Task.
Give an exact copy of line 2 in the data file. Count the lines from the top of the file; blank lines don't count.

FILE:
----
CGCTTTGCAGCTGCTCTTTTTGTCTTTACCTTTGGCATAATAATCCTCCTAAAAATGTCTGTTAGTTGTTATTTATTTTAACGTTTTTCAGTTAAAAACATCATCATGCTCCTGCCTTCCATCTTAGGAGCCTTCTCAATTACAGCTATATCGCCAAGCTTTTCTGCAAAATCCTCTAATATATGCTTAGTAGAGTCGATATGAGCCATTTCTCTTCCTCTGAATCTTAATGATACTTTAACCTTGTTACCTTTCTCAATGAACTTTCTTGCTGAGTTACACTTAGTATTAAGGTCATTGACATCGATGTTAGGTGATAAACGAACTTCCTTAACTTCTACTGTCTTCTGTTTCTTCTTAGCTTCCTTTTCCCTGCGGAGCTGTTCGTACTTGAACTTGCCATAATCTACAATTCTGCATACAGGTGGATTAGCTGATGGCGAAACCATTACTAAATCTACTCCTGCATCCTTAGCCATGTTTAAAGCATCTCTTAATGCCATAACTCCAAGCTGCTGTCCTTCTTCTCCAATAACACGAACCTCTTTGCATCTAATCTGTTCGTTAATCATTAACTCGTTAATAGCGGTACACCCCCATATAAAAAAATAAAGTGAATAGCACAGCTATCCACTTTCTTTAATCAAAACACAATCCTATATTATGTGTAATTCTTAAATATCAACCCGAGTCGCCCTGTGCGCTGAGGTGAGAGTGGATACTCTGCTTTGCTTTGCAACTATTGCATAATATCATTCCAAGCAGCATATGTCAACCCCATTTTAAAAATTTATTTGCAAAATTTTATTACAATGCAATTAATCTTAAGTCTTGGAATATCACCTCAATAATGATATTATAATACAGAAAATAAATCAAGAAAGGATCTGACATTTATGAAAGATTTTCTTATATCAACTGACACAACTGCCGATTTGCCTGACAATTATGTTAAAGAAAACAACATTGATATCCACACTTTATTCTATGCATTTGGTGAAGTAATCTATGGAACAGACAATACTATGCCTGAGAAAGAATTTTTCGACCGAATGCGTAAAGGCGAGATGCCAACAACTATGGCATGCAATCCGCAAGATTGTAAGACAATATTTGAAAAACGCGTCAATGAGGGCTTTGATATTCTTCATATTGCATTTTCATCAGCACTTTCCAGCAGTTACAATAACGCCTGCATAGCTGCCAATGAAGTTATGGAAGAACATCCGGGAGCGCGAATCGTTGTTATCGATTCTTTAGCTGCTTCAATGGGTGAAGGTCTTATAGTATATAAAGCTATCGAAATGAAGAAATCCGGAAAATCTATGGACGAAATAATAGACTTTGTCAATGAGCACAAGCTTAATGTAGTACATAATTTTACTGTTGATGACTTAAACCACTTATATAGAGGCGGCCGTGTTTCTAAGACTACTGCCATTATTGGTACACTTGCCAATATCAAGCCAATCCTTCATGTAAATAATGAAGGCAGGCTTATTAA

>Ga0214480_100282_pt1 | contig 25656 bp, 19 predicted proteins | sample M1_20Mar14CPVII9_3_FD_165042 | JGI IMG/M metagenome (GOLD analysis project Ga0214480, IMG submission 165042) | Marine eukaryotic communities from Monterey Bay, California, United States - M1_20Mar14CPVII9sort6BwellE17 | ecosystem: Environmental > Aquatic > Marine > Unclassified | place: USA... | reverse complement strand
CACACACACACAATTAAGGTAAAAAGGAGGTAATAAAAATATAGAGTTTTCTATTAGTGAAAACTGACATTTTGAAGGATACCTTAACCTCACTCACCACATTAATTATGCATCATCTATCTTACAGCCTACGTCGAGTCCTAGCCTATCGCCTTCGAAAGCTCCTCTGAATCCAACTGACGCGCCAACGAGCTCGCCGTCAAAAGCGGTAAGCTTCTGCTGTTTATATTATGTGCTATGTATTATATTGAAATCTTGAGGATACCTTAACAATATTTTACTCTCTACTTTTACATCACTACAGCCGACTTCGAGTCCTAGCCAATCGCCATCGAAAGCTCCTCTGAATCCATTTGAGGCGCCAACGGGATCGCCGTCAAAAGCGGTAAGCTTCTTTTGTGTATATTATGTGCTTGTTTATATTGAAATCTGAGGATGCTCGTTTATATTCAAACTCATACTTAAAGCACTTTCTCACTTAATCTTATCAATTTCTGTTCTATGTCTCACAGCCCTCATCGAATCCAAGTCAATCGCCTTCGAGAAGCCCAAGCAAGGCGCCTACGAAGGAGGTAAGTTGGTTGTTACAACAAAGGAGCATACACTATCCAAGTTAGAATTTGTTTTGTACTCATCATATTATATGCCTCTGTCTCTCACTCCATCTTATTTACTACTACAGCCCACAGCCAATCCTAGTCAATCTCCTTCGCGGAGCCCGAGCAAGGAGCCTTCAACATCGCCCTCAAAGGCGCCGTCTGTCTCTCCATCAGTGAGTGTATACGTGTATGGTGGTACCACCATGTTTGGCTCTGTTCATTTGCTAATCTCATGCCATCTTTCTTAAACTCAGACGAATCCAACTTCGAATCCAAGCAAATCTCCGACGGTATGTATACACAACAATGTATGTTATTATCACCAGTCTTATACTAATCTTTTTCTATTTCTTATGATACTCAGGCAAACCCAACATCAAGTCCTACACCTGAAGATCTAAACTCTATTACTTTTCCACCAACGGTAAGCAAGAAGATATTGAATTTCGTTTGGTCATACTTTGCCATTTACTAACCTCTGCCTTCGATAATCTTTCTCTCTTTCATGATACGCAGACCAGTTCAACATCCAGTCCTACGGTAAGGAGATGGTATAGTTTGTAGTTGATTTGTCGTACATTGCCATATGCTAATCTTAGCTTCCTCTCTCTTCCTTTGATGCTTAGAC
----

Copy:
>Ga0214480_100282_pt1 | contig 25656 bp, 19 predicted proteins | sample M1_20Mar14CPVII9_3_FD_165042 | JGI IMG/M metagenome (GOLD analysis project Ga0214480, IMG submission 165042) | Marine eukaryotic communities from Monterey Bay, California, United States - M1_20Mar14CPVII9sort6BwellE17 | ecosystem: Environmental > Aquatic > Marine > Unclassified | place: USA... | reverse complement strand